To prune or not to prune
Wednesday, January 15, 2020
I’ve been saving these three little works of art and craft for the new garden. They’ve come out now. For some reason, though, I’m feeling the urge to hang them at the fireplace like trophies in a medieval castle. Knights and lords and samurai might leave their armor and weaponry on display in their great halls. Why not gardeners their tools. They seem too beautiful to get dirty!
I've faced this dilemma before. I suppose other gardeners have as well. I have a lovely small shovel, all shiny and plated in chrome. It's always been too lovely to use to dig. It was hanging like a votive by the back door in the old garden in NYC, right under a statue of Saint Fiacre, also holding a shovel. I used the thing with the plastic handle that probably cost me $12.95, if even that. It did the work, didn't it?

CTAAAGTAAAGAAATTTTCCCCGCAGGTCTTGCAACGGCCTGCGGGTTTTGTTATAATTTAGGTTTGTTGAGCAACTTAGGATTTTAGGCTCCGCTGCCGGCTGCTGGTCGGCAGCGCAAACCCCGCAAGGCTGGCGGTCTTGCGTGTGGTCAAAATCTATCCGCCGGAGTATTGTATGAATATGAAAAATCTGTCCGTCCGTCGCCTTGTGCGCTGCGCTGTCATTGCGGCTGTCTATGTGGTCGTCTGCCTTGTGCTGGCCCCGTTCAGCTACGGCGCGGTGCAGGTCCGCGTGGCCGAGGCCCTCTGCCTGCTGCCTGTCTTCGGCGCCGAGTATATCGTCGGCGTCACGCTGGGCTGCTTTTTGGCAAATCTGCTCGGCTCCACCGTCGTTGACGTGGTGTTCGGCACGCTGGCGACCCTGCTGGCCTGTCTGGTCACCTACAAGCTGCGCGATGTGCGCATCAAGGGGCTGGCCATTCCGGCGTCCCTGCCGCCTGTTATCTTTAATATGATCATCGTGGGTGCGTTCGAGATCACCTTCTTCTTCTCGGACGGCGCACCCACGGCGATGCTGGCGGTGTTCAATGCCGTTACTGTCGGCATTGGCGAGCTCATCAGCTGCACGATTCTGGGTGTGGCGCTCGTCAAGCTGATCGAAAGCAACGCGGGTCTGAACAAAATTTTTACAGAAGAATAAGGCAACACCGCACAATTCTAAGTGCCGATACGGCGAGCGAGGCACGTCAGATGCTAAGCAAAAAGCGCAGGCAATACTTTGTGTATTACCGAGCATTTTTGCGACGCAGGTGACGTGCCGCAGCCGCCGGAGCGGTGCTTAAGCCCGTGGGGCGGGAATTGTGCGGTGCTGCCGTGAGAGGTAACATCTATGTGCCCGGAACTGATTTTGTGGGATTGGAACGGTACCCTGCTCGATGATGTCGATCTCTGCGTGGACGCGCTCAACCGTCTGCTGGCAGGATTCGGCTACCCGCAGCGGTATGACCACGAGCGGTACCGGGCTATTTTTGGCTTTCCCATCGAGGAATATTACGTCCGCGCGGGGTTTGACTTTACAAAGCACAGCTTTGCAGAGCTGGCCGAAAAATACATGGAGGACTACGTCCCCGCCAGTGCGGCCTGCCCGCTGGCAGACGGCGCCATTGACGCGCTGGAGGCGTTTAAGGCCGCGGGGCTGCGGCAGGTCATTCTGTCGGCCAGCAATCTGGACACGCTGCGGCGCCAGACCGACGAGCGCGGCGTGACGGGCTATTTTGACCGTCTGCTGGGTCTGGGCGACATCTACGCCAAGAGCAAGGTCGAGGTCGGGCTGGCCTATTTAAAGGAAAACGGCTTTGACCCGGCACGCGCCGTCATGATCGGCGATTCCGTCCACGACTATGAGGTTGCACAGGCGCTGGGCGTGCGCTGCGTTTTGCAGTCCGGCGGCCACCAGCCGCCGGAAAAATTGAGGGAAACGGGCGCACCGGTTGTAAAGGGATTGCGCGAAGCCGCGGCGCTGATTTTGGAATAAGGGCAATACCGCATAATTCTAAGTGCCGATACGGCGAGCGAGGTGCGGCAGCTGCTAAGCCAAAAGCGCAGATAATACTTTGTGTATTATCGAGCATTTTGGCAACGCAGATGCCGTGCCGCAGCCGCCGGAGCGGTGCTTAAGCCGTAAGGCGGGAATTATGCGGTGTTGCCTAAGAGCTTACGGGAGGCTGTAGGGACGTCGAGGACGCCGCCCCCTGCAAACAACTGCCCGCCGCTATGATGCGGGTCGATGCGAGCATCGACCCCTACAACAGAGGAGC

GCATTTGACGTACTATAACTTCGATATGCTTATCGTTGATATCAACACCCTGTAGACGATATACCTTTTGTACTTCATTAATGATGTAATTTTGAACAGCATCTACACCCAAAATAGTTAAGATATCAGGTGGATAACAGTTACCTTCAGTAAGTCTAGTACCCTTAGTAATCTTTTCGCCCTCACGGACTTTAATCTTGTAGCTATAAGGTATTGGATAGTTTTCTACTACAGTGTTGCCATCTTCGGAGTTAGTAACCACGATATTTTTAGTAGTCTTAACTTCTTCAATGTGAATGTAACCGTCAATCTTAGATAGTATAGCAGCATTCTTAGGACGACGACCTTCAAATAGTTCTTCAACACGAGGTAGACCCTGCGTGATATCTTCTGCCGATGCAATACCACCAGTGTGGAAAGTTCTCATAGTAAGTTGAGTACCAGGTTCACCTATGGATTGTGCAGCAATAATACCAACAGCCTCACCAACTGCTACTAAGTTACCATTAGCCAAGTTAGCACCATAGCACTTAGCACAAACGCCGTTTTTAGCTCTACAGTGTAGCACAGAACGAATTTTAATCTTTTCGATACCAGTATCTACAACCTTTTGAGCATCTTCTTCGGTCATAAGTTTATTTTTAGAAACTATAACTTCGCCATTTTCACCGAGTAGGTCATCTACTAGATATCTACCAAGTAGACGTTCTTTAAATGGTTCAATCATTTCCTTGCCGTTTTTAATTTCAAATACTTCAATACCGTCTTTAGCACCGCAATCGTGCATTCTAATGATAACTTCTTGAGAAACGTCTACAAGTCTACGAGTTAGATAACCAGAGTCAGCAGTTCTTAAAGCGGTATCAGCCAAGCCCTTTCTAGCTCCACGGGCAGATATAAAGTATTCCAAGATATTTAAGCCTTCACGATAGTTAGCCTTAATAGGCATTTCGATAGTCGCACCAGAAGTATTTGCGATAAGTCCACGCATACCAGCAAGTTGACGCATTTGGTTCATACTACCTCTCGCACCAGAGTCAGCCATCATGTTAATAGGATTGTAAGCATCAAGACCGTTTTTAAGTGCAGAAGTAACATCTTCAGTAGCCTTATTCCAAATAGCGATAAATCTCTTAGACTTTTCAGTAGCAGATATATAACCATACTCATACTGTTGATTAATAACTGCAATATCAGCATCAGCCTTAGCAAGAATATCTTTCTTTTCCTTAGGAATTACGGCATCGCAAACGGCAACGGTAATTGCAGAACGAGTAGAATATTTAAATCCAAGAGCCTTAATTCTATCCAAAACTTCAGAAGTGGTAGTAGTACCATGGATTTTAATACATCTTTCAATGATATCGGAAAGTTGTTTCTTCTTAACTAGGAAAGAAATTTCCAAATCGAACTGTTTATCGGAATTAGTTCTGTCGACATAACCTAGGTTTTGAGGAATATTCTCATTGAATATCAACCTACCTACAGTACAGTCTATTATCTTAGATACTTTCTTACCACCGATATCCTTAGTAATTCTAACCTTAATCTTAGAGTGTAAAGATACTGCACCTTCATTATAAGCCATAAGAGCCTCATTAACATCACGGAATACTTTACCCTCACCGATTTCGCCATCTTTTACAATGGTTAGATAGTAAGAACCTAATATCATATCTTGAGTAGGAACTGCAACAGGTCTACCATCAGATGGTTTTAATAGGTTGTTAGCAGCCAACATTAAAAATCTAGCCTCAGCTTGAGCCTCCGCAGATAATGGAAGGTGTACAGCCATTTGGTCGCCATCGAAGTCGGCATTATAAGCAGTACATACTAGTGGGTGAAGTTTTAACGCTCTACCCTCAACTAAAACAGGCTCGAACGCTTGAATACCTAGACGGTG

I guess it's natural when you have tools of this quality and craftsmanship, You just don't want to mar their aching beauty with mere use, Or misplace them in the garden so they turn up years later, rusted and about as useful as an old iron nail. Eek!
Maybe I should buy a second set to actually use. Such masterpieces of Japanese design and metalwork are these tools. I mean, look at that perfect finish. Those sharp lines and smooth curves. That sensual leather grips that that makes the handles rest so snuggly in the palm of your hand. As you're pruning….
OK. That probably answers the question. To prune. It's why they were forged. Why they are. Tools infused with soul on the anvil, with spirit in the fire. They're not perfect museum pieces. They're companions for the garden.
Now I just need to get over that shovel thing as well.